Alex Chisholm, Chief Operating Officer for the Civil Service and Permanent Secretary for the Cabinet Office, blogged about our appointments to the senior leadership of the DDaT (Digital, Data and Technology) profession in January of this year.
Since we started our respective roles in February, we have done a lot of listening to our teams, other government departments, and other important stakeholders. What we’ve identified is that we all have considerable ambitions for digital products, platforms and services, and for the government DDaT function.
The lessons we learned from coronavirus (COVID-19) have shown us that now, more than ever, digital must be front and centre of government’s priorities to meet user needs and this is the perfect time for us to accelerate the digital transformation of public services across the whole of government.
What we’ve been less clear about previously though is that there are 2 quite distinct challenges and opportunities that we need to support:
leading the cross-government community of DDaT professionals and putting the strategy, standards and assurance mechanisms in place to deliver transformation at scale
building, supporting and iterating digital products, platforms and services that can be built once and used across government
From today, the Central Digital and Data Office (CDDO) will lead the DDaT function. This is the next step for DDaT in government, allowing us to go further and faster by strengthening our collective leadership.
The London Internet Exchange (LINX), which through its switches handles a key chunk of UK and global data traffic from 965 members (broadband ISPs, mobile operators etc.), has today reported that they hit a new total traffic peak last week of 6.05Tbps (Terabits per second).
The new 6.05Tbps peak, which was officially recorded on Tuesday 6th April 2021 at 8:35pm, excludes traffic passed between LINX members using the Private Interconnect service. According to LINX, this service is traditionally popular with larger content networks and is currently used by over 100 LINX members, currently at 887 individual private peering point to point connections, many of which are 100G ports.
LINX has a number of exchanges across the UK and their biggest two are based in London, hence the name. In keeping with that a new maximum peak also occurred on LINX’s primary exchange in London, LON1, as this platform alone reached 5.17Tbps on the same day.
A new report from mobile benchmarking firm RootMetrics has used the data they gathered for their previous H2 2020 study (here) to rank 16 of the United Kingdom’s largest and fastest cities by their average (median) download speed on 4G and 5G networks. Liverpool came top with an aggregate speed of 43.6Mbps.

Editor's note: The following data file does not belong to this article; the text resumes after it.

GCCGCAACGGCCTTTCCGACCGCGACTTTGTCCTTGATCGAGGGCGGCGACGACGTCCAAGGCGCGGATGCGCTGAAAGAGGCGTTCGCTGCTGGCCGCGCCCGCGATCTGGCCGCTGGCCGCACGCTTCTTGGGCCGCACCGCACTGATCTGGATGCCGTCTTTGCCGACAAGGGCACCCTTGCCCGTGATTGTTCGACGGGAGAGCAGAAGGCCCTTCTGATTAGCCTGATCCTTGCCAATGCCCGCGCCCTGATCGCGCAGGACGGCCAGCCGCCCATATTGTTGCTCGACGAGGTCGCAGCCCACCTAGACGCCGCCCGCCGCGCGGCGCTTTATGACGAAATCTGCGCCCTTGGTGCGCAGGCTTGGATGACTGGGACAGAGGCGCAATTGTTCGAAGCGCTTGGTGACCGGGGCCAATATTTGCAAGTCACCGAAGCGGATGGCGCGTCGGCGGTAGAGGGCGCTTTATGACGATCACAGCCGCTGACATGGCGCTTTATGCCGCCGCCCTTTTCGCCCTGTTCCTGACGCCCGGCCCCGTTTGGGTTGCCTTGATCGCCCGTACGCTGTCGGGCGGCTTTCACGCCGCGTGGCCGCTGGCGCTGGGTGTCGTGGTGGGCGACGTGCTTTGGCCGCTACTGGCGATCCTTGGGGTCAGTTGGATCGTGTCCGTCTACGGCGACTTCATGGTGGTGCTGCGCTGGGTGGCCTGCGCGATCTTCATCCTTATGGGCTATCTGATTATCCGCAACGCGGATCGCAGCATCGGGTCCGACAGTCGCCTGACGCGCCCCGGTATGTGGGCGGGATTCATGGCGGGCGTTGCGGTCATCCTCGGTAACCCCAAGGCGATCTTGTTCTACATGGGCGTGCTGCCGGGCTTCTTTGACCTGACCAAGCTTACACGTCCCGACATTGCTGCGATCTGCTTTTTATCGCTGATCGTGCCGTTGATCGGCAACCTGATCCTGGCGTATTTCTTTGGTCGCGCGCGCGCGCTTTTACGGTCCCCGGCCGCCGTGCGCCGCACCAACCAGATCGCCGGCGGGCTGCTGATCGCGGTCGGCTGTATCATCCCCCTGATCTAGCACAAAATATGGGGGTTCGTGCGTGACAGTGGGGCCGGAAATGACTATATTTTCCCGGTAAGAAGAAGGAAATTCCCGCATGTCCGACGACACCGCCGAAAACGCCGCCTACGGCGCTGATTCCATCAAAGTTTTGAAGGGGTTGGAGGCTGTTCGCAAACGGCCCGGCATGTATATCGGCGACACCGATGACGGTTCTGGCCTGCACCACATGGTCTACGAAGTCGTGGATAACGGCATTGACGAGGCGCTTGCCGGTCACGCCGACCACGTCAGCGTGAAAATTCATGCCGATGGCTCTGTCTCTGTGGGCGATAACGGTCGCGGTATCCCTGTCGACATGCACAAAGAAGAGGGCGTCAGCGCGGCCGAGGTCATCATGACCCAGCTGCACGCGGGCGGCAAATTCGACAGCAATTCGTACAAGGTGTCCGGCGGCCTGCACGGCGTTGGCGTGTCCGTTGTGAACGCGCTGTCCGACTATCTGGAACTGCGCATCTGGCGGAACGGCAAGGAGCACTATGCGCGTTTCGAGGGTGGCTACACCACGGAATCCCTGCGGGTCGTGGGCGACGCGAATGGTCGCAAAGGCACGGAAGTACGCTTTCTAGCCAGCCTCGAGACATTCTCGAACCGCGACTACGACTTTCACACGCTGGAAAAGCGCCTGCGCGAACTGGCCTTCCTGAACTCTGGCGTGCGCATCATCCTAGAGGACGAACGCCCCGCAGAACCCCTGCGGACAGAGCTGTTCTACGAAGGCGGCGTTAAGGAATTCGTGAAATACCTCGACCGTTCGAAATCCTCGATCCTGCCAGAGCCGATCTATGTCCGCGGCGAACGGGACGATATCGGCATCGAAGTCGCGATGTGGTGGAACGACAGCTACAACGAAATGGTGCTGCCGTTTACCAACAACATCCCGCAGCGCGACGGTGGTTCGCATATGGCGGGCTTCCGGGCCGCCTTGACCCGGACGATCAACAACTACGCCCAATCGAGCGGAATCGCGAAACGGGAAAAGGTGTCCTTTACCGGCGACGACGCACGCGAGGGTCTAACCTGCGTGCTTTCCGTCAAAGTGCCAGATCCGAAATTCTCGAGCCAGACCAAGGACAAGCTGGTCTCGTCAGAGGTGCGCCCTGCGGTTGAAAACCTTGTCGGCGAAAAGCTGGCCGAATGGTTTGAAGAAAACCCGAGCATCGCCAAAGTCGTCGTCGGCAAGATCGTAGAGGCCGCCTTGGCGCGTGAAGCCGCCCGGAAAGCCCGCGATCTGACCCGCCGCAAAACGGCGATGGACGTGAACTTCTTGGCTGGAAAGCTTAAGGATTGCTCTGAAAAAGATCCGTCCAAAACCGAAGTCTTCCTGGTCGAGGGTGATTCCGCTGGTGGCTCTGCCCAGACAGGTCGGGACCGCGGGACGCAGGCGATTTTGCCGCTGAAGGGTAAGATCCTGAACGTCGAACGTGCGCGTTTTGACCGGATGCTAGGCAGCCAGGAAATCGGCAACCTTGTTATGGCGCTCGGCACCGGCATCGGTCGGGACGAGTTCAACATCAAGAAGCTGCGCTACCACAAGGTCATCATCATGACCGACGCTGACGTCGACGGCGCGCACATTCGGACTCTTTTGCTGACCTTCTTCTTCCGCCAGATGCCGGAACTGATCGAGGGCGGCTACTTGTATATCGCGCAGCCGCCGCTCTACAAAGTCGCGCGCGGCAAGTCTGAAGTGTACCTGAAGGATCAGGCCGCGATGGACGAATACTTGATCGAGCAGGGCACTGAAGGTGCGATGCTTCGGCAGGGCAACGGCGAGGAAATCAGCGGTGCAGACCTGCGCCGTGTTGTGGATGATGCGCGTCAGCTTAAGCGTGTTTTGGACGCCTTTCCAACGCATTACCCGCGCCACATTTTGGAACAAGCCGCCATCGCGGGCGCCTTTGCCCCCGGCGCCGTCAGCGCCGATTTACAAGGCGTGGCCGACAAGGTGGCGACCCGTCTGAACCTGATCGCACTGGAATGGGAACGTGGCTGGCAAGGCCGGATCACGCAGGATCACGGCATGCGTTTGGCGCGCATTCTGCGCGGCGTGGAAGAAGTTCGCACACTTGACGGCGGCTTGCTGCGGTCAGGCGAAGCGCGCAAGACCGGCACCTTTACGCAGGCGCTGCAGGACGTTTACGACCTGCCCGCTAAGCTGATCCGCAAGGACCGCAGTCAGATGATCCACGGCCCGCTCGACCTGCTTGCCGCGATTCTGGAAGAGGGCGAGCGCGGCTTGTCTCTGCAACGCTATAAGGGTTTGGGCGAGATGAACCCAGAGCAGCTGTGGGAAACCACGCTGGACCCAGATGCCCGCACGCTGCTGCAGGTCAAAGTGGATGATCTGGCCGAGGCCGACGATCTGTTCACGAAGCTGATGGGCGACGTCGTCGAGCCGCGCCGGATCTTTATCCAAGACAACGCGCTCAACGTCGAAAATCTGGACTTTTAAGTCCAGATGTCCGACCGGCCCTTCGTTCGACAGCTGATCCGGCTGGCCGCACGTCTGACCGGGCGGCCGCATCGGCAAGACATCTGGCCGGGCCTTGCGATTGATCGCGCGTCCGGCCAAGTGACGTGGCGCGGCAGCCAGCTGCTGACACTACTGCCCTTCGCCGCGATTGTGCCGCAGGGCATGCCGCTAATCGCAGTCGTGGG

The company typically uses a team of testers to walk and drive around each city while running tests via a set of regular Samsung Note 10+ 5G Smartphones. Using this method, they found that Vodafone clocked the fastest overall median download speed in Liverpool at 73.5Mbps, while EE earned honours in Birmingham on 79.5Mbps.
The 5G-only speeds in both of the top fastest cities were also excellent, with only one operator in either market posting a 5G speed below 112Mbps. But even then, Three UK’s 5G speed of 94.1Mbps in Birmingham was still nothing to sniff at. Sadly, the company doesn’t include a split of 4G vs 5G speeds by each city, instead we only get a general average below.
The convergence between telecoms and IT services businesses has long been discussed in the industry, however, it is the last 12 months that has caused the most significant convergence between the two.
It is therefore important to now assess and understand what has changed, and the effects this shift will have on both telecoms and IT services businesses’ growth in the future.
The UK government has created the Digital Markets Unit to tackle the growing problem of US tech giants using their size to stifle competition.
Modeled on the Competition and Markets Authority (CMA), the DMU will focus solely on digital giants, who dominate the internet space and thus, by definition, restrict competition. While it will look at general competition and data privacy, initially at least it seems to have been instructed to look at the dynamic in which traditional media has seen its revenues hoovered up by Google and Facebook and is thus in steep decline.
“Today is a major milestone in the path to creating the world’s most competitive online markets, with consumers, entrepreneurs and content publishers at their heart,” said Digital Secretary Oliver Dowden “The Digital Markets Unit has launched and I’ve asked it to begin by looking at the relationships between platforms and content providers, and platforms and digital advertisers.
“This will pave the way for the development of new digital services and lower prices, give consumers more choice and control over their data, and support our news industry, which is vital to freedom of expression and our democratic values.”
Free, rapid lateral flow tests for coronavirus are now available in England, but the government notifications confirming the results appear to contravene several articles of the GDPR.
All results from the new tests, even if negative, should be reported; but Dr Kuan Hon, director at Fieldfisher, writes that confirmatory emails from the Gov.UK Notify service contain personally identifiable information (PII), and are likely to have issues with GDPR compliance.
As well as general coronavirus advice like the importance of social distancing, each Notify email contains the user’s name, date of birth and NHS number. As Kuan says, “Full marks for promptness, but – for security/privacy…?”